Liberty Lake's Mayra Oakes enjoyed last year's Jingle Bell Run with her three children. The annual run is one of many themed runs organized each year by the Liberty Lake Running Club.
About 40 people have earned the right to purchase a $16 Liberty Lake Running Club T-shirt, which comes when a person has run with the group six times.
The running clubs holds several themed runs throughout the year - even after the regular running schedule. A Turkey Trot is planned for Thanksgiving morning and a Jingle Bell Run is scheduled Dec. 21. Whybrew said the group will likely hold another Story Time Stroller Run for parents with kids (story boards are placed along the route for the parents to read to their kids) and a St. Patrick's Day run. The group also hosted an Earth Day Run, where runners placed plants from a local grower on doorsteps along the running route.
The group is also known for its impromptu celebration runs on birthdays, crazy sock day, Cinco de Mayo and other such events.
As the group has grown, they've organized to help other events, like this year's start of the Windermere Marathon and the Aug. 8 concert at Rocky Hill Park, featuring the music of the Angela Marie Project.
In addition to starting the running club, Whybrew also serves as vice president of the Liberty Lake Community Tennis Association and on the board of directors for the Liberty Lake Fallen Heroes Circuit Course. The Fallen Heroes Circuit Course is a collection of exercise equipment (chin-up bar, sit-up bench, etc.) along the walkway between the parks in Liberty Lake started by local Marine, Bobby Wiese, to encourage fitness and honor the memory of Marine Corporal Joshua Dumaw of Spokane Valley, who was killed in Afghanistan.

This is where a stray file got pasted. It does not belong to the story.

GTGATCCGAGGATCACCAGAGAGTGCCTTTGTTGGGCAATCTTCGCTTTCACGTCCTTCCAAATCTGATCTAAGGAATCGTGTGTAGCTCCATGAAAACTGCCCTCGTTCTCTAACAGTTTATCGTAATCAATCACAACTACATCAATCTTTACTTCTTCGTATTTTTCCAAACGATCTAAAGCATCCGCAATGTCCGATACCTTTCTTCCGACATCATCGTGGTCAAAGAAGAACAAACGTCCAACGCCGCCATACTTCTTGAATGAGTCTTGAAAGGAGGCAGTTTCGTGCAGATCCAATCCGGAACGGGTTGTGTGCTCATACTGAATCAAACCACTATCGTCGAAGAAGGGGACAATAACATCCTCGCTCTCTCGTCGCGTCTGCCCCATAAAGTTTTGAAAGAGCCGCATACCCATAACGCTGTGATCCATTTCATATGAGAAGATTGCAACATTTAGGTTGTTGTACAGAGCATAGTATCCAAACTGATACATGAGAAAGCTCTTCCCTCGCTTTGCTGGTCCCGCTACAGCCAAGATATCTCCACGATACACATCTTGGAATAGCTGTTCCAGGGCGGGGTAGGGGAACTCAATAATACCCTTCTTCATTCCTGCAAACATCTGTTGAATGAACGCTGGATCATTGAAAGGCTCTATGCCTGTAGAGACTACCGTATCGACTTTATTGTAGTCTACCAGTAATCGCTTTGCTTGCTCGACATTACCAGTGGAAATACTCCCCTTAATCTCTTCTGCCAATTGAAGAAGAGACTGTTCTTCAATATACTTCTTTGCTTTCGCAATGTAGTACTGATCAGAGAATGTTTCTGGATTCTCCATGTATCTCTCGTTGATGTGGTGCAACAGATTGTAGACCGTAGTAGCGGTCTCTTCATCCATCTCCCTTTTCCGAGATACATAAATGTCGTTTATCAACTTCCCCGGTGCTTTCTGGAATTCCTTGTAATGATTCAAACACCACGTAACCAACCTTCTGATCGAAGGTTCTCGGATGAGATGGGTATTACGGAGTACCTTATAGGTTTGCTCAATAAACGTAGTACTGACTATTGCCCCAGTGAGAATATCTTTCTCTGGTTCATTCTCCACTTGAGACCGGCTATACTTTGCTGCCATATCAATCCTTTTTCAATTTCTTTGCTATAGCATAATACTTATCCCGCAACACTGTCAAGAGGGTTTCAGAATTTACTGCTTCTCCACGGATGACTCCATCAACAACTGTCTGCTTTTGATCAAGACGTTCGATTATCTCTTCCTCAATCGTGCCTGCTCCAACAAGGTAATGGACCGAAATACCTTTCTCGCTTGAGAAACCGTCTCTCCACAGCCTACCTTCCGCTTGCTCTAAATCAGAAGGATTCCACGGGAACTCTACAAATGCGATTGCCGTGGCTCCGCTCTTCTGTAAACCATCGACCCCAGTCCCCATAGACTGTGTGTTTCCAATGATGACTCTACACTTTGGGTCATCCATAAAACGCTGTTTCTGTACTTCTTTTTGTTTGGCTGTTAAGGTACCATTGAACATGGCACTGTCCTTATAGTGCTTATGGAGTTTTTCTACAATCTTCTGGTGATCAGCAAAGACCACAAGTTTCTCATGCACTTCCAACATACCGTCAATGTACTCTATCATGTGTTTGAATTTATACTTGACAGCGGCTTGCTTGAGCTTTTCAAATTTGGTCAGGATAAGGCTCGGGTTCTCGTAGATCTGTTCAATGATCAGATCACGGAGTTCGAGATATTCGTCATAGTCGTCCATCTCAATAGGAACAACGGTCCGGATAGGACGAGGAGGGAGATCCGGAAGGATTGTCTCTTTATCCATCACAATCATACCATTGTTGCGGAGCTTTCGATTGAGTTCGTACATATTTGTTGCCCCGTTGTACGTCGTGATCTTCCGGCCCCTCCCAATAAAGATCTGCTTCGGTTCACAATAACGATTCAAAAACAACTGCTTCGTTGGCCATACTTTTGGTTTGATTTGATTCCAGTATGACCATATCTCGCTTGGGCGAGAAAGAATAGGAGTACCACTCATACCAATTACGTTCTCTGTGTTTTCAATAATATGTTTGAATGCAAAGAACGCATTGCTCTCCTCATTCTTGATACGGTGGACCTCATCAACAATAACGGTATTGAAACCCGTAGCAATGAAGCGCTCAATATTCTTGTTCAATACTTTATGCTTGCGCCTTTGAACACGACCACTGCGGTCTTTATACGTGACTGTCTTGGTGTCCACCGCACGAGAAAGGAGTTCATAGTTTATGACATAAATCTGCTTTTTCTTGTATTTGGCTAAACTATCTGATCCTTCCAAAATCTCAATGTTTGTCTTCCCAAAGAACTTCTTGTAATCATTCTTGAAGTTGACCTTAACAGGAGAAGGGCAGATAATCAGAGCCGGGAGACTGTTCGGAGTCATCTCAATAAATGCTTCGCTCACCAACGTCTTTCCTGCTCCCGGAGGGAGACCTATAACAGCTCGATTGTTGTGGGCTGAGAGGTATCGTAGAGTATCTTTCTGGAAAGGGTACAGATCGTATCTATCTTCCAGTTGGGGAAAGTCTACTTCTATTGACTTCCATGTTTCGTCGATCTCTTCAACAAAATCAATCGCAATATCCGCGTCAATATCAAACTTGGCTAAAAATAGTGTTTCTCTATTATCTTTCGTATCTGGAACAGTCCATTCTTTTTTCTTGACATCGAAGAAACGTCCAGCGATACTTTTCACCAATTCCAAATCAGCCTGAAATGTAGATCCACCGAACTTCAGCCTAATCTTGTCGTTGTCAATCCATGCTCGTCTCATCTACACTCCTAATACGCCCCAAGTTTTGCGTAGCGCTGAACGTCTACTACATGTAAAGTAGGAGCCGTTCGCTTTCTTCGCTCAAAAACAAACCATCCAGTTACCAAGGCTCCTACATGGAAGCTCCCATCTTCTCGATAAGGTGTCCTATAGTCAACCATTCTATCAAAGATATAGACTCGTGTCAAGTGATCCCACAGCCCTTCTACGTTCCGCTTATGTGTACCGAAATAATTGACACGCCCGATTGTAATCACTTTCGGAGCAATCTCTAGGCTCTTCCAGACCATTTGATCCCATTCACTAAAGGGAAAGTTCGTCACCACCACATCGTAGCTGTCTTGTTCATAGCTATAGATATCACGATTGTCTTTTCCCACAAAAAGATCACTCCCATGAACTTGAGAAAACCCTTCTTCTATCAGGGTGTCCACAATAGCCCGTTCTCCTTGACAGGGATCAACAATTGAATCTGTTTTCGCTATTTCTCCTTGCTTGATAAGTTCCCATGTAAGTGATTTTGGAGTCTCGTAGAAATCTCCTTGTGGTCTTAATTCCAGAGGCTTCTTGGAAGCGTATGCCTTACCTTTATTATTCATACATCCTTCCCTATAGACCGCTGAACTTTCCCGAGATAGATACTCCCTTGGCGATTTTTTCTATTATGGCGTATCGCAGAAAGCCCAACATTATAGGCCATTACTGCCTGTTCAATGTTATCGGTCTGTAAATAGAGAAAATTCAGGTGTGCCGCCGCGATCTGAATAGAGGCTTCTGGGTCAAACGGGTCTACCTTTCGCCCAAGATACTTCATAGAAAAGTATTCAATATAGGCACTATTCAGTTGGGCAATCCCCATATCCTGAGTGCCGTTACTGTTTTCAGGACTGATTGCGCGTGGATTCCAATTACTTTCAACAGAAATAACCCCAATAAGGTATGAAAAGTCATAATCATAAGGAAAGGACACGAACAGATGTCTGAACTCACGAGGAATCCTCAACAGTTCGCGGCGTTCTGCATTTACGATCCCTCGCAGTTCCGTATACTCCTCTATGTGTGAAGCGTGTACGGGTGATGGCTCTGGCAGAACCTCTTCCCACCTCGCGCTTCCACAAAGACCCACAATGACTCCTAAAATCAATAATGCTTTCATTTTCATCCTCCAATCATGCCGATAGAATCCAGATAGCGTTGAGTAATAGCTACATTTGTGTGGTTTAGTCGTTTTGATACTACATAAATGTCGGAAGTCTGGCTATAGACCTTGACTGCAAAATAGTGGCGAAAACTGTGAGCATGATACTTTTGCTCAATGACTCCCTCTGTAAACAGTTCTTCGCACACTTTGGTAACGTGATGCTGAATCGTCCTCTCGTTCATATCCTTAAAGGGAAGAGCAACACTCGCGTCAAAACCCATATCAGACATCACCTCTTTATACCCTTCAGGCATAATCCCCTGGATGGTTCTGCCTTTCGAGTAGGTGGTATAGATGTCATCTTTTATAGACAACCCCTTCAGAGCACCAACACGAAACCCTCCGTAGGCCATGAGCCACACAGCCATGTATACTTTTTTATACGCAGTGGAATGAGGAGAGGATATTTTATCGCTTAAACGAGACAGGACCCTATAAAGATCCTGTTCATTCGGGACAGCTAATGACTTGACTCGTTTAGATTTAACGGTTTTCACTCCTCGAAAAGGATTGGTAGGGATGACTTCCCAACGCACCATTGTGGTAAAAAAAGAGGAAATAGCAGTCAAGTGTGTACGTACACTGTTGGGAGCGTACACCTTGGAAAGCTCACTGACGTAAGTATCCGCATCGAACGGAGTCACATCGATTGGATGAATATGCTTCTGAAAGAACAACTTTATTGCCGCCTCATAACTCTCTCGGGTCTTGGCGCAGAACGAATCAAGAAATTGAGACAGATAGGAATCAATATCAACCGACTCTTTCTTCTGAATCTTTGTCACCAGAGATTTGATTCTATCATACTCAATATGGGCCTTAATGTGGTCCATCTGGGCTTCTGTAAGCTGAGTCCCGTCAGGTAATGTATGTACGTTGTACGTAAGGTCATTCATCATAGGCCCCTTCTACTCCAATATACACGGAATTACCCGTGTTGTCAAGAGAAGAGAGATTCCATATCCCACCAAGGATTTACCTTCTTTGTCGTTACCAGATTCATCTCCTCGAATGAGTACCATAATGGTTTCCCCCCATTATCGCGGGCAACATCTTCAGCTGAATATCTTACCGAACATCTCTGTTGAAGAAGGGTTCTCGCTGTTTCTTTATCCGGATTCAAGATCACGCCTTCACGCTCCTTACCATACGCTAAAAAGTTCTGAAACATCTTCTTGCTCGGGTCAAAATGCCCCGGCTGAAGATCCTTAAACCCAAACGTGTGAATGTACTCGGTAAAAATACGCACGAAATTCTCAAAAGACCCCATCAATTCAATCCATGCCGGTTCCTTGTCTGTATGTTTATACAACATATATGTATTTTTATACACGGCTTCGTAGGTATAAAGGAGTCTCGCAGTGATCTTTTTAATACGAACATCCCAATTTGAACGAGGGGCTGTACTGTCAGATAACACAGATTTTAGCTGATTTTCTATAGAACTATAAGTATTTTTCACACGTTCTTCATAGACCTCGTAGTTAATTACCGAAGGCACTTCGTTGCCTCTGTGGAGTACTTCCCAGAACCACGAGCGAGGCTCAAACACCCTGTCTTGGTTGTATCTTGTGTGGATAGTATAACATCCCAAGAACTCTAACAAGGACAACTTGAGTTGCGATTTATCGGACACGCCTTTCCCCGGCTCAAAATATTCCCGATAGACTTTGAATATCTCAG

Not that Whybrew hasn't been a part of community organization for a while now. The Whybrews - Kathy, Howard and children Emma, age 15, Calvin, 12, and Nelson, 10 - moved to Liberty Lake in November 2004 from southwest Michigan. Within a few months, Kathy had started a Liberty Lake Moms and Friends group that united a number of local moms for playgroups.
Whybrew said growing up with a lot of opportunities to plug in to community through her church and family friends, as well as her mother's sense of hospitality, has a large influence in her tendency to create connections. Throughout her life in Michigan, she enjoyed attending and later running her local church camp. For several years, she went back to her hometown for eight weeks in the summer to help with the camp.
Whybrew also teaches preschool at Liberty Lake Children's Academy - and has since its inception seven years ago. The position at the preschool has played a large part in her connecting with local families.
Whybrew said the running club hopes to form a board of directors and begin the process of seeking nonprofit status so it can do more for the community.
"We are supposed to live in community with one another, and I try to facilitate that," she said. "I try to look for ways to connect people, and I just like to do stuff outside."